by Editor Lourens Durand
The Big 5 immediately comes to mind when conversation turns to the wilds of Africa. Lion, leopard, rhino, elephant and buffalo have earned this distinction because, in the early days of colonial free-for-all and mindless hunting, they were the most ferocious and dangerous animals bent on destroying the men that threatened their lives.
Nowadays, there is more meaning attached to the Spiritual 5 of the environment, as proposed by Grant Hine, formerly of the Field Guides Association of South Africa. The Spiritual 5 embraces the concepts of:
- Wide open spaces
- The rhythm of the environment.
This, of course is not confined to Africa, but to any place where one can find peace in the great outdoors.
Let’s look at each of the 5 in turn:
Leaving the hustle and bustle of the city behind and taking time to appreciate the wide-open spaces of natural environments, we experience a sense of tranquillity creeping into our being. Our minds are quietened. We can seemingly see forever and nothing else matters…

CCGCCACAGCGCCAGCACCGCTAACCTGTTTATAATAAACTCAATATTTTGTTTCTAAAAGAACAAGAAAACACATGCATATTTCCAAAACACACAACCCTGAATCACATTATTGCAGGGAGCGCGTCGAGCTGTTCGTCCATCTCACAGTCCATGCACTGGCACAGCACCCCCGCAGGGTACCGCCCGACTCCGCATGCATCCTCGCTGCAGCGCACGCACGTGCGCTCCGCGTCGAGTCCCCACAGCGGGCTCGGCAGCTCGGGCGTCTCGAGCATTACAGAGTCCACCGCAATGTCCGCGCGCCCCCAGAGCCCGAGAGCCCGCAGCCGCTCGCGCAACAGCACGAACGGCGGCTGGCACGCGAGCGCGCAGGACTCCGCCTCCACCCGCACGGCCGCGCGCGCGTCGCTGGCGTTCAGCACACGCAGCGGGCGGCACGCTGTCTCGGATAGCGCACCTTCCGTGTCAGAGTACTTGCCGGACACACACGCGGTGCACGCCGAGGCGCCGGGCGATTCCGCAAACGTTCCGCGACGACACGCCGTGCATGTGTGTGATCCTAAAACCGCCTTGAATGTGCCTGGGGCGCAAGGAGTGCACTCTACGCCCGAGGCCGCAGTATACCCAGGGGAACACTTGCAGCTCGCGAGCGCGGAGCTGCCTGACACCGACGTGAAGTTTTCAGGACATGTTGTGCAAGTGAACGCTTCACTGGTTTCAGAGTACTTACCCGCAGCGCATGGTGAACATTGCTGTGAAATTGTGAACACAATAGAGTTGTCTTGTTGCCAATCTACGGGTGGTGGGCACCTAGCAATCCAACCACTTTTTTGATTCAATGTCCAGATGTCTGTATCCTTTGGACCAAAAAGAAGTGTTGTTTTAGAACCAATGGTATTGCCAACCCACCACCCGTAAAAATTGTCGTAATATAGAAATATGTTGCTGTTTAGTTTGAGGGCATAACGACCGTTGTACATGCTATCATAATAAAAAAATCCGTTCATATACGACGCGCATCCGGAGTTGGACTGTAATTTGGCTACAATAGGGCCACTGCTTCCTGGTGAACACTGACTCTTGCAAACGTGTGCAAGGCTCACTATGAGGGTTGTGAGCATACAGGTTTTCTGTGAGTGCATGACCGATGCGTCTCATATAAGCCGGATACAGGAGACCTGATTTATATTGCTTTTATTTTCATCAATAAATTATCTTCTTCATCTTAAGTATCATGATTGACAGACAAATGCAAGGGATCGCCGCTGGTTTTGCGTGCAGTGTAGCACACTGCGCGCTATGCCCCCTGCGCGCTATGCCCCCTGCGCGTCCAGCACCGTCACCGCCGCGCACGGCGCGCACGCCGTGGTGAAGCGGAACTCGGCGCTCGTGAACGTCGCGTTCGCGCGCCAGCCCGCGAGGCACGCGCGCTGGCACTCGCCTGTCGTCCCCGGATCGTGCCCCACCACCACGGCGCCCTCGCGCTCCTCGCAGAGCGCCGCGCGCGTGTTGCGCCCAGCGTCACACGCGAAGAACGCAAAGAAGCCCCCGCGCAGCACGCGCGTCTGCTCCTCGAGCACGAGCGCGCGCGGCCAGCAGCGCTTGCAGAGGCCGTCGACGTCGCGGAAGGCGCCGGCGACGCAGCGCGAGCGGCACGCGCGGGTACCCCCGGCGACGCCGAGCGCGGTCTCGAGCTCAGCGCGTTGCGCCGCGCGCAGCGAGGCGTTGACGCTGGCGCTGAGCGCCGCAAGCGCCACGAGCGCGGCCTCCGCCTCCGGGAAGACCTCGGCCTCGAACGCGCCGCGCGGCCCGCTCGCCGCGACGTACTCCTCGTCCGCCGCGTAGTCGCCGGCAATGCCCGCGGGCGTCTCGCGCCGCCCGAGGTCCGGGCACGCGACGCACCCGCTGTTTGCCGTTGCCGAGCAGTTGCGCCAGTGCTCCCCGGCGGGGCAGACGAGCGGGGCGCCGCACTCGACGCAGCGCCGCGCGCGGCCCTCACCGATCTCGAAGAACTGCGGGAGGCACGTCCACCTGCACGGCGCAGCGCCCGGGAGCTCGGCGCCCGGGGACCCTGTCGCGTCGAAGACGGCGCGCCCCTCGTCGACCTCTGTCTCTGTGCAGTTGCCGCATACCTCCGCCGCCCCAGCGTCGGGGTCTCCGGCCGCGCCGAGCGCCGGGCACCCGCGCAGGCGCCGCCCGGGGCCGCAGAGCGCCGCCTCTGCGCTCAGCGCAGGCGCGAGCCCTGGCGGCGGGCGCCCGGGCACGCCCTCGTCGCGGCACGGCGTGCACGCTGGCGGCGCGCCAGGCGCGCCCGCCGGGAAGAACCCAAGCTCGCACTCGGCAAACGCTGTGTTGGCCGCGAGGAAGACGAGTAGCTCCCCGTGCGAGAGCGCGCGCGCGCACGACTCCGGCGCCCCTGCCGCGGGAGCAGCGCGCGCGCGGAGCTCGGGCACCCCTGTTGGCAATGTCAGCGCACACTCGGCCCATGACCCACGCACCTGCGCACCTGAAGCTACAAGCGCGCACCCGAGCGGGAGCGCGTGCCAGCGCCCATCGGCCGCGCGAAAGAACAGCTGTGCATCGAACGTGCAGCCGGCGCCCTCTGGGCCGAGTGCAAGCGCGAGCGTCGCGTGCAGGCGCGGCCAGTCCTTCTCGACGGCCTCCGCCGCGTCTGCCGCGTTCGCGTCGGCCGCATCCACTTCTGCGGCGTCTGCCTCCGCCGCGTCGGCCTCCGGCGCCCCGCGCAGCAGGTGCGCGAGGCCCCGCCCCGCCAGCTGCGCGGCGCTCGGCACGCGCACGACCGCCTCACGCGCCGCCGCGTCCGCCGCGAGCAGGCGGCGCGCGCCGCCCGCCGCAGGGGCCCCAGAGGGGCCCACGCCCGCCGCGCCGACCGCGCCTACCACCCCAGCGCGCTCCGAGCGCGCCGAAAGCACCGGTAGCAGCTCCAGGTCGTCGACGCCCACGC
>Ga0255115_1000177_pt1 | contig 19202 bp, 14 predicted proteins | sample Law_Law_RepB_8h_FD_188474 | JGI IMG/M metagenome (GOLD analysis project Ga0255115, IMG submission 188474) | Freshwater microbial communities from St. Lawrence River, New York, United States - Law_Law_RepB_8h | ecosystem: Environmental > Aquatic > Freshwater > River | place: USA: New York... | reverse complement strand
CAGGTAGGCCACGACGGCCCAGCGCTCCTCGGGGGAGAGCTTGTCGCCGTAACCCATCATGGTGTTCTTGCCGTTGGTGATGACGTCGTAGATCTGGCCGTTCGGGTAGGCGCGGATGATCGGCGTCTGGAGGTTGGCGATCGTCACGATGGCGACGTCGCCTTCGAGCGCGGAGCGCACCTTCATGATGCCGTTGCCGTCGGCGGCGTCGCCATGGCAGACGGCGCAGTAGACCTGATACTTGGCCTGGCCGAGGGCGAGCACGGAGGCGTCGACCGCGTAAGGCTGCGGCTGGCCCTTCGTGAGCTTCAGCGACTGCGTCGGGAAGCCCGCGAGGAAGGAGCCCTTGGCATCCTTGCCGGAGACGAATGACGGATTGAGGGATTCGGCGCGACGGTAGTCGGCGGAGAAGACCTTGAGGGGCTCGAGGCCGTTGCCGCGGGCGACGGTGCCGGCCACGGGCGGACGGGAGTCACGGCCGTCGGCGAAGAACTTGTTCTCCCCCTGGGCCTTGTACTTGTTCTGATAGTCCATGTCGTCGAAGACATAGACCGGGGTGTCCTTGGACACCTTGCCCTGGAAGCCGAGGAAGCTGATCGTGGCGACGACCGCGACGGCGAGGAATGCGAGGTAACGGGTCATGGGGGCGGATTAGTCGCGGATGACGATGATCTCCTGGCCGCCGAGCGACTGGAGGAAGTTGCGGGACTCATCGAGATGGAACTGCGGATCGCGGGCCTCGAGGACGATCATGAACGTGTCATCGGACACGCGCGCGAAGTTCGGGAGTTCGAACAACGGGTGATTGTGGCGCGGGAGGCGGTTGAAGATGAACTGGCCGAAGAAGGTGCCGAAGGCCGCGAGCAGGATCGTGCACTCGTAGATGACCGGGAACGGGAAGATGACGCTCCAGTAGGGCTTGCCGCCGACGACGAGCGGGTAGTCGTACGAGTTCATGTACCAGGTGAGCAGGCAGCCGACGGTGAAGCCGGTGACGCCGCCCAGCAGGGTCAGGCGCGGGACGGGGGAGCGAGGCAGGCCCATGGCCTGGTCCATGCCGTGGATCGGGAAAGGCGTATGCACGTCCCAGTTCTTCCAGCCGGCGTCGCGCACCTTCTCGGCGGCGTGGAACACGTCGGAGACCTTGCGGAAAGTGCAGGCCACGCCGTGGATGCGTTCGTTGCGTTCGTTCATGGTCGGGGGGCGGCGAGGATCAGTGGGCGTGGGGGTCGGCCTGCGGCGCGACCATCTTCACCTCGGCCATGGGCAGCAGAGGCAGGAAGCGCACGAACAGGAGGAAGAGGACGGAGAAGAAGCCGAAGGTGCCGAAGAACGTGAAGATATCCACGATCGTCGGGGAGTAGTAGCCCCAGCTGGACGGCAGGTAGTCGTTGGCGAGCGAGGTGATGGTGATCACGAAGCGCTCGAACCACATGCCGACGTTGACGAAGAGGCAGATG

This new-found tranquillity progresses into an appreciation of the silence of nature (although the only silence is the lack of human noise). The sounds of nature are always present – wind whispering through the long grass, the buzzing of cicadas and katydids, the soft, haunting hoot of the owl at night, or the gentle rippling of a flowing stream.
Besides adding to the tranquillity and serenity of a natural landscape, water is essential for life, quenching our thirst, allowing plants and trees to grow, and facilitating the generation of electricity. Too much water, though, can lead to disastrous flooding. Too little, on the other hand, may result in catastrophic droughts and suffering.
Fire has a mesmerising effect – staring into the flames of a campfire can almost put one into a trance. It also provides warmth and heat for cooking and is essential for regenerating ecosystems; on the other hand, wildfires can wipe out entire communities and cause immeasurable damage.
Finally, there is the rhythm of nature. It is almost like a slow, unrelenting, undulating, monotonous beating of a drum – kadoof… kadoof… kadoof …kadoof. Days turn to nights, seasons change, new lives begin, old lives end.
So, these are the Spiritual 5. Unfortunately, the scenes in which they are set are at risk from air pollution, global warming, population growth and habitat destruction.
Perhaps, in the long run, the rhythm of nature will take care of things?